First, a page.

Forget Wealth And Neighborhood. The Racial Income Gap Persists

A new study conducted by researchers at Stanford, Harvard and the Census Bureau, finds that in 99 percent of neighborhoods in the United States, black boys earn less in adulthood than white boys who come from similar socioeconomic backgrounds. This undermines the widely-held belief that class, not race, is the most fundamental predictor of economic outcomes for children in the U.S.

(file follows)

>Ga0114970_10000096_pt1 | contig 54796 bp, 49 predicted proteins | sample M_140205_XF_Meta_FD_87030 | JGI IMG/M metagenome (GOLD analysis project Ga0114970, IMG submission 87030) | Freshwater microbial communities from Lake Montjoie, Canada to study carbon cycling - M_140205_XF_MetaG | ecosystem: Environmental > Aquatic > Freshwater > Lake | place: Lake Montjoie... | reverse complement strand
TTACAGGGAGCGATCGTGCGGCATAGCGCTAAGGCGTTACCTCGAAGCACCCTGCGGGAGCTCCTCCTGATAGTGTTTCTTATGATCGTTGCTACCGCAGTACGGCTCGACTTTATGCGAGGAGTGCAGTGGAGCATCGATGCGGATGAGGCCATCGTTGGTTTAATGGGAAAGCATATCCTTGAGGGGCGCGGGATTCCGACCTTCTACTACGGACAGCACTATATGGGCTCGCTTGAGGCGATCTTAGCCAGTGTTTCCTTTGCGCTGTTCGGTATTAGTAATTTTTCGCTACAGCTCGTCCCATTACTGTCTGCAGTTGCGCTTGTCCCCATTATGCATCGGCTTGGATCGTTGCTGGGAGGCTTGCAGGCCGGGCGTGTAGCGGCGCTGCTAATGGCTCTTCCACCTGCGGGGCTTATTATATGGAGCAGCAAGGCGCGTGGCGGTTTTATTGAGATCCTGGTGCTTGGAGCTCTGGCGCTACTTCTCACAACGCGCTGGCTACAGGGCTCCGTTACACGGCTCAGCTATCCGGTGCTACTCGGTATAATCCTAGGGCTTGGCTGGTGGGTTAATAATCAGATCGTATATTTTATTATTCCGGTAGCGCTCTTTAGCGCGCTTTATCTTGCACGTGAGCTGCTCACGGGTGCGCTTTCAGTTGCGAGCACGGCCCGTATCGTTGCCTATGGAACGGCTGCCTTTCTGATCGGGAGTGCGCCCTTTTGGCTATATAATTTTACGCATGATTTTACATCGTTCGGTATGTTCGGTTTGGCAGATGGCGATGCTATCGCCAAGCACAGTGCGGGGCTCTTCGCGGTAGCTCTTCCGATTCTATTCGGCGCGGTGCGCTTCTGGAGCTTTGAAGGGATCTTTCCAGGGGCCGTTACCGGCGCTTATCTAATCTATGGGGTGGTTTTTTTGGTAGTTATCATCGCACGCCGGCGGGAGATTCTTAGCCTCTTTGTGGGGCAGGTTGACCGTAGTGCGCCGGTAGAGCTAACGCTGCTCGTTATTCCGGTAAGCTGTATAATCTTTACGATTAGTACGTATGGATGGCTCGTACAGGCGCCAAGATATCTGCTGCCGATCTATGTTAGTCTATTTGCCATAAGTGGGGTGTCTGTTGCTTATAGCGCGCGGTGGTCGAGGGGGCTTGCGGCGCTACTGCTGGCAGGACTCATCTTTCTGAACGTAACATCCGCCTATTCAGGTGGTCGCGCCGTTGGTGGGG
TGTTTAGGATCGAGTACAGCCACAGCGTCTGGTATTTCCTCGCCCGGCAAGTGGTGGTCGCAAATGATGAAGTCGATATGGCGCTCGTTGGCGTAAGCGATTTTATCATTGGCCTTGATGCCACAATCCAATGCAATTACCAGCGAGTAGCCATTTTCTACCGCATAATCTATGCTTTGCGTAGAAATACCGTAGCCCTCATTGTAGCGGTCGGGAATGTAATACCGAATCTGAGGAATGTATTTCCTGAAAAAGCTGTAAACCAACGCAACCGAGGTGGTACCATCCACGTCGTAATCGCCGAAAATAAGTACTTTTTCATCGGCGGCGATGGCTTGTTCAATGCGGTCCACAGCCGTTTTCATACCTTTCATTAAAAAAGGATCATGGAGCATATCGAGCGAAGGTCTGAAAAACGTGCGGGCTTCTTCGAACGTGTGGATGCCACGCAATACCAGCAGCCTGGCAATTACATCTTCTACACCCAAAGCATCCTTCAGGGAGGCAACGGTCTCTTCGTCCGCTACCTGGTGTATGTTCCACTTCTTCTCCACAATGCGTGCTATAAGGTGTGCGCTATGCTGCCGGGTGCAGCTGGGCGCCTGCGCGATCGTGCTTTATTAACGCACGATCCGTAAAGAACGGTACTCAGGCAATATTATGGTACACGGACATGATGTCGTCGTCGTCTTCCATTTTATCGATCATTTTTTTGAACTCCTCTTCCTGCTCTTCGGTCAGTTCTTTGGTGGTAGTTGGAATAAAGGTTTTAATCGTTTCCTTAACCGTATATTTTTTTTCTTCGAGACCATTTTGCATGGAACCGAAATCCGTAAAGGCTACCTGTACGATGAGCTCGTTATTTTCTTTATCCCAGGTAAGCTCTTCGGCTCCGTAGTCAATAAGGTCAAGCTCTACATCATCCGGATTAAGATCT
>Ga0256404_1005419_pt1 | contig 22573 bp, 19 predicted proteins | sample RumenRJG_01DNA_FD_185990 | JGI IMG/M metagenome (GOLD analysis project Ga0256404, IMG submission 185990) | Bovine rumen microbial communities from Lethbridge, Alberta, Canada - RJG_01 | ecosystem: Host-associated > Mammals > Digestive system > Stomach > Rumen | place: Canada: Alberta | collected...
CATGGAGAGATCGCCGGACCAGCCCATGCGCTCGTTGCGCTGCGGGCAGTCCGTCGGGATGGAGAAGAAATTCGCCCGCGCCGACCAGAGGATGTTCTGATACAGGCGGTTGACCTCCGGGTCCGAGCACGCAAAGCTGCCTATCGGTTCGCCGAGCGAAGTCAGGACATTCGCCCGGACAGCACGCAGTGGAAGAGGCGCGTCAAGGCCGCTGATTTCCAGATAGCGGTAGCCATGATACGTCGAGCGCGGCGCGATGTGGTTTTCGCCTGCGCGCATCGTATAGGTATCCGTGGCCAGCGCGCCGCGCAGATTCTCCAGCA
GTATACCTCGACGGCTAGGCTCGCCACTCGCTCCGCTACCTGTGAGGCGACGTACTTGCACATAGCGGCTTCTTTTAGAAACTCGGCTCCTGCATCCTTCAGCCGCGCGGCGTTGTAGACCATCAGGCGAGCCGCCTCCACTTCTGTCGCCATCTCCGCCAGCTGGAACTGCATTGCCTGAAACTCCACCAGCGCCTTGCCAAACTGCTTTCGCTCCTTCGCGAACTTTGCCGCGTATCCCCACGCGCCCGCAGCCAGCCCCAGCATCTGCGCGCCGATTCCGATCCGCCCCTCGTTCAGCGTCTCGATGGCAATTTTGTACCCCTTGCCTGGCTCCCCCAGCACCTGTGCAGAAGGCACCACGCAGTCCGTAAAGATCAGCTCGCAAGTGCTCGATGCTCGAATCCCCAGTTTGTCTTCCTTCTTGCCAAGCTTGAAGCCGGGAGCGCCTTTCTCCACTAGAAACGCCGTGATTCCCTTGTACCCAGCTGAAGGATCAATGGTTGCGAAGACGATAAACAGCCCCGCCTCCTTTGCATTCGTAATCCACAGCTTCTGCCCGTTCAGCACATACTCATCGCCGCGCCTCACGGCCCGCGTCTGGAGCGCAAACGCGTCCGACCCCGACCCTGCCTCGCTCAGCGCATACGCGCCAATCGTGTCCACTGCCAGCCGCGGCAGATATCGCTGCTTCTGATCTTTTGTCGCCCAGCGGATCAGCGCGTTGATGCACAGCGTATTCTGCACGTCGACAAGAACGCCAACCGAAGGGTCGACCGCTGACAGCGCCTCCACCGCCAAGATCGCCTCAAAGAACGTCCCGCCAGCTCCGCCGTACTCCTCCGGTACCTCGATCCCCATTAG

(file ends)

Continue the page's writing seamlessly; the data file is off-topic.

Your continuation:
The study looked at racial disparities in income over generations by looking at de-identified data from 20 million U.S. children and their parents. It tracked outcomes for Hispanic, white, Asian, black and Native Americans.

Nathaniel Hendren, who co-authored the study, told NPR’s Leah Donnella that black and Native American children have the lowest rates of upward economic mobility. Whites and Asians came out at the top, he said. “For Asians and white children, we find very similar processes of mobility,” Hendren said. “For Hispanics, we see slightly lower incomes for children at the same level of parent income.”